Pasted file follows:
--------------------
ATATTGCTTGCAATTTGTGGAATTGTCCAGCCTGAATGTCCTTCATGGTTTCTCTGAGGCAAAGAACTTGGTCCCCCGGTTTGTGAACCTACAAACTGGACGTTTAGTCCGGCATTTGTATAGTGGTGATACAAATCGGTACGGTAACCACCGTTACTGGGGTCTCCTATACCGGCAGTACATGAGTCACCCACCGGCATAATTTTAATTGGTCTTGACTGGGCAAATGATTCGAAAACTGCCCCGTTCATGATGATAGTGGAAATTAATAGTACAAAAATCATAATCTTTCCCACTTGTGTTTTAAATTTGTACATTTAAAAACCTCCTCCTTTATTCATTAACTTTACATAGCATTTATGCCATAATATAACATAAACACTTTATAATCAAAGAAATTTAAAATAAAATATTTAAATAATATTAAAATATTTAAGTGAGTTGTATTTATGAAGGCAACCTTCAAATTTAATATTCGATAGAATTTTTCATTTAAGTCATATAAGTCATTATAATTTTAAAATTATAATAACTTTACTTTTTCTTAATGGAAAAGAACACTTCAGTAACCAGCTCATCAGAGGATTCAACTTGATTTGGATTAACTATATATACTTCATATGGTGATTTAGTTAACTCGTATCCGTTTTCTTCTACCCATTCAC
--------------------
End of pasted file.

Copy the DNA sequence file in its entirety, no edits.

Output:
ATATTGCTTGCAATTTGTGGAATTGTCCAGCCTGAATGTCCTTCATGGTTTCTCTGAGGCAAAGAACTTGGTCCCCCGGTTTGTGAACCTACAAACTGGACGTTTAGTCCGGCATTTGTATAGTGGTGATACAAATCGGTACGGTAACCACCGTTACTGGGGTCTCCTATACCGGCAGTACATGAGTCACCCACCGGCATAATTTTAATTGGTCTTGACTGGGCAAATGATTCGAAAACTGCCCCGTTCATGATGATAGTGGAAATTAATAGTACAAAAATCATAATCTTTCCCACTTGTGTTTTAAATTTGTACATTTAAAAACCTCCTCCTTTATTCATTAACTTTACATAGCATTTATGCCATAATATAACATAAACACTTTATAATCAAAGAAATTTAAAATAAAATATTTAAATAATATTAAAATATTTAAGTGAGTTGTATTTATGAAGGCAACCTTCAAATTTAATATTCGATAGAATTTTTCATTTAAGTCATATAAGTCATTATAATTTTAAAATTATAATAACTTTACTTTTTCTTAATGGAAAAGAACACTTCAGTAACCAGCTCATCAGAGGATTCAACTTGATTTGGATTAACTATATATACTTCATATGGTGATTTAGTTAACTCGTATCCGTTTTCTTCTACCCATTCAC